added flexibility combined with the obligation to replace the tCER once expired will keep industry “on the hook” while at the same time enabling industry to implement more cost effective emission
tCERs can only be used for compliance in the commitment period in which they have been issued and have to be replaced at the end of the commitment period following the one for which they were issued. tCERs do not represent a permanent reduction in the emissions of greenhouse gases. Instead they simply represent the environmental service of holding in place a stock of forestry carbon for the time they are valid. They have to be replaced upon expiry and their temporary nature makes it likely that they will be traded at a discount. This means that within the EU ETS:
; tCERs represent a cost-efficient way to buy time while still honouring reduction obligations;
; Use of tCERs lead to the accumulation of a carbon “debt”; and
; Operators can pay off this debt with permanent credits bought on the market – an option
which is unlikely to be cost-efficient taking into account the current predictions about future
carbon prices; or
; Operators can “make good” their promise to implement GHG reducing measures at their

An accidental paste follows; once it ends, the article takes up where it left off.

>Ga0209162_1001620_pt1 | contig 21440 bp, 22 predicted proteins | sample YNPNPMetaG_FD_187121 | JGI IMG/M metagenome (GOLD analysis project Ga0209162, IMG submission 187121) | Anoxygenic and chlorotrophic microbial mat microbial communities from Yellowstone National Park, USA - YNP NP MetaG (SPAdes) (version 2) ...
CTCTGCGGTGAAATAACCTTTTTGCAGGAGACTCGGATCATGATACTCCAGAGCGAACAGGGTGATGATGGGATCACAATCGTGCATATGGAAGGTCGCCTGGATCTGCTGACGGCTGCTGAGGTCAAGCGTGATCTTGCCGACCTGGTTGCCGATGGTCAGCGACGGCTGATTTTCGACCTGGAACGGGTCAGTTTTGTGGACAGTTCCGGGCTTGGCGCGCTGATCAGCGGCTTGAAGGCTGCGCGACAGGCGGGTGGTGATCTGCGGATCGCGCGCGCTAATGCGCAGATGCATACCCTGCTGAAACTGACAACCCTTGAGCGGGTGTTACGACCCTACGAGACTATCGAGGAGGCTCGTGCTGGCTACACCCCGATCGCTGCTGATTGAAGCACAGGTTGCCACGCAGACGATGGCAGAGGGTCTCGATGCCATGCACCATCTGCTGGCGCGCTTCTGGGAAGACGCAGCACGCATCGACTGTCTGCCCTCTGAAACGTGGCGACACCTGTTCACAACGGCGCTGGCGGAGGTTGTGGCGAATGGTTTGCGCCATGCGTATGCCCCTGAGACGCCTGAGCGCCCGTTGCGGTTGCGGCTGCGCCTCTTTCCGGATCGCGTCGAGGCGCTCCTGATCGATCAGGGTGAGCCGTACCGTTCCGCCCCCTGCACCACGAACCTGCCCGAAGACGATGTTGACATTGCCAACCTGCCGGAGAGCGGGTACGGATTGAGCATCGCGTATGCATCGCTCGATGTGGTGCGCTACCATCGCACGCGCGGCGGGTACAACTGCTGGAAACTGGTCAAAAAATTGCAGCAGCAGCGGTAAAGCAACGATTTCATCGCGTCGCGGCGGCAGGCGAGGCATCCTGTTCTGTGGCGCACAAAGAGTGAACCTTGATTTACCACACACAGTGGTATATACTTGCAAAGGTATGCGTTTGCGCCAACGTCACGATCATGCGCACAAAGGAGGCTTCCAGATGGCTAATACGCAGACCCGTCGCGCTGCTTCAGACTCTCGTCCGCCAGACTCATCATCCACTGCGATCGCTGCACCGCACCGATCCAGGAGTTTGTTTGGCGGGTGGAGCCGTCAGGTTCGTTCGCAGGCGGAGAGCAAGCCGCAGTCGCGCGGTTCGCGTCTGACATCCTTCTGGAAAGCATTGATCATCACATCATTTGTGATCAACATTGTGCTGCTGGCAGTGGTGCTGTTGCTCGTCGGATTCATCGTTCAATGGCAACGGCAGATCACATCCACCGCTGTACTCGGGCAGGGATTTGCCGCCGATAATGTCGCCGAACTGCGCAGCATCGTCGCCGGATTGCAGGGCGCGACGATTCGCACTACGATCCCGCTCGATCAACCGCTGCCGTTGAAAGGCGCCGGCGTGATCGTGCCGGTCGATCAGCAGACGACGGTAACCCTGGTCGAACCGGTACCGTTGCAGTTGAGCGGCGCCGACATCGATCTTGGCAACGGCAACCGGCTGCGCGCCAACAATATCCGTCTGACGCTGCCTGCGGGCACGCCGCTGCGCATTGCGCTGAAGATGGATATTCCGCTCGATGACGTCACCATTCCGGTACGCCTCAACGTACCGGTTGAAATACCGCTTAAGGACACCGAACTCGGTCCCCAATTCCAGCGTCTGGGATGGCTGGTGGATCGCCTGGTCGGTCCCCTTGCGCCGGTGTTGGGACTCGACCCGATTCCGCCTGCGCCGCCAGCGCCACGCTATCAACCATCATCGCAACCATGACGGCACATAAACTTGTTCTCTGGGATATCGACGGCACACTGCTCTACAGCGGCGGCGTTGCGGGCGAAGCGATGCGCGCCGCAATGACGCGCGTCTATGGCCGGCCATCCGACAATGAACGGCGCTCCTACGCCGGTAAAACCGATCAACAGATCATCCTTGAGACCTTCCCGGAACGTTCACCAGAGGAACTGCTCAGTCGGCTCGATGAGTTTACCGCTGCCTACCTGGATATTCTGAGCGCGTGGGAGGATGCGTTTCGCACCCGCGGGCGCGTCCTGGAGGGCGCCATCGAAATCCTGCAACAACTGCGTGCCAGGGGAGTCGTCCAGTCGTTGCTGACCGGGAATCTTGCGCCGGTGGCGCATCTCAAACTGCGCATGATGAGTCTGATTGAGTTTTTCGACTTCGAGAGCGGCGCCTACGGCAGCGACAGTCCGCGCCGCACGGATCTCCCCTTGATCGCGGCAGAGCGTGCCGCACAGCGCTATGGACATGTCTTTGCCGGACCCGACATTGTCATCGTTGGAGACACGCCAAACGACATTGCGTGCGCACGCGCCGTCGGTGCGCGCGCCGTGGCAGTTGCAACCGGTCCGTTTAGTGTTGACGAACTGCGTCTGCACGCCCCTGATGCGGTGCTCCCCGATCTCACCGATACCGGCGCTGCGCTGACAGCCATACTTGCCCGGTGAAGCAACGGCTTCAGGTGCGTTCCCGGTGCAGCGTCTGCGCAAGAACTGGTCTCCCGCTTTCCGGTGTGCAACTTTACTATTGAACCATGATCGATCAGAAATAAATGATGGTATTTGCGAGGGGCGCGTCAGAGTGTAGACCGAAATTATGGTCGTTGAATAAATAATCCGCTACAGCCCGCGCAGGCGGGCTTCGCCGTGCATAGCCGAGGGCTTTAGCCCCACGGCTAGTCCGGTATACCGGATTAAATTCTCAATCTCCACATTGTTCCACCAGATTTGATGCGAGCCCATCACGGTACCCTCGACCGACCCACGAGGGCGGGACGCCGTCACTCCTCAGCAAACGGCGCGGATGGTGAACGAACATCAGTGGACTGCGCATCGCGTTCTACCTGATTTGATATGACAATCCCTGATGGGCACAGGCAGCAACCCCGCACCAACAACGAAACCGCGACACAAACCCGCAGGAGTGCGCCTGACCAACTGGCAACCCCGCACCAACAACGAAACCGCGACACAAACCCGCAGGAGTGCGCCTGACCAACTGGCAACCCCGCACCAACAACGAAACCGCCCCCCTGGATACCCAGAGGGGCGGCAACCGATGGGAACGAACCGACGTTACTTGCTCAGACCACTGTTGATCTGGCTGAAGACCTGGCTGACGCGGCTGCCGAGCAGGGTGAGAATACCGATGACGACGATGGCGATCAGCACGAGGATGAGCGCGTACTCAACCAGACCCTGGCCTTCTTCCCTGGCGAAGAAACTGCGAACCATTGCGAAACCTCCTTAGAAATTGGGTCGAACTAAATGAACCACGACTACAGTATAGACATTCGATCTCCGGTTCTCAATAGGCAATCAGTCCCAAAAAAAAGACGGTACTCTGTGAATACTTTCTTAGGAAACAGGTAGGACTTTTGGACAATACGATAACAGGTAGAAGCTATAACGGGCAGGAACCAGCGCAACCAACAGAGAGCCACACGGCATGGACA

installations thereby freeing up EU allowances when the “debt” becomes due.
Allowing tCERs into the EU ETS permits the industrial sector to develop long-term carbon strategies and make investment decisions for energy-efficient technologies with lower GHG emissions therefore countering the concerns of industry that the 5-year allocation periods under the EU ETS are too short.
2. Types of eligible credits
The amendment would permit the use of tCERs and ERUs from LULUCF projects in the EU ETS. It would not permit the use of lCERs.
Reasons for excluding lCERs:
Temporary credits come with a replacement liability. In the case of lCERs, there is an
additional risk which relates to the risk of replacement at an unpredictable time when the
carbon stock linked to a particular lCER is lost.
As all tCERs used in a particular commitment period expire at the end of the next
commitment period, all tCERs held by a Member State will expire at the same time. A
Member State will therefore know exactly how many tCERs are going to expire at the end of
each commitment period. tCERs are therefore easy to manage and to account for. lCERs on
the other hand may or may not expire every 5 years when the project they come from is
verified. Instead, lCERs may expire at different times (with just 30 days notice) throughout a
commitment period. Restricting the use to tCERs therefore minimizes administration
required by a Member State to ensure expired credits are replaced. Furthermore, it is
expected that over time lCERs will become obsolete as project developers appear to realize
that choosing tCERs instead of lCERS gives them greater contractual flexibility and more
readily lends itself to generating a constant income stream over the life of their project.
3. Replacement Liability for Credits from CDM-LULUCF projects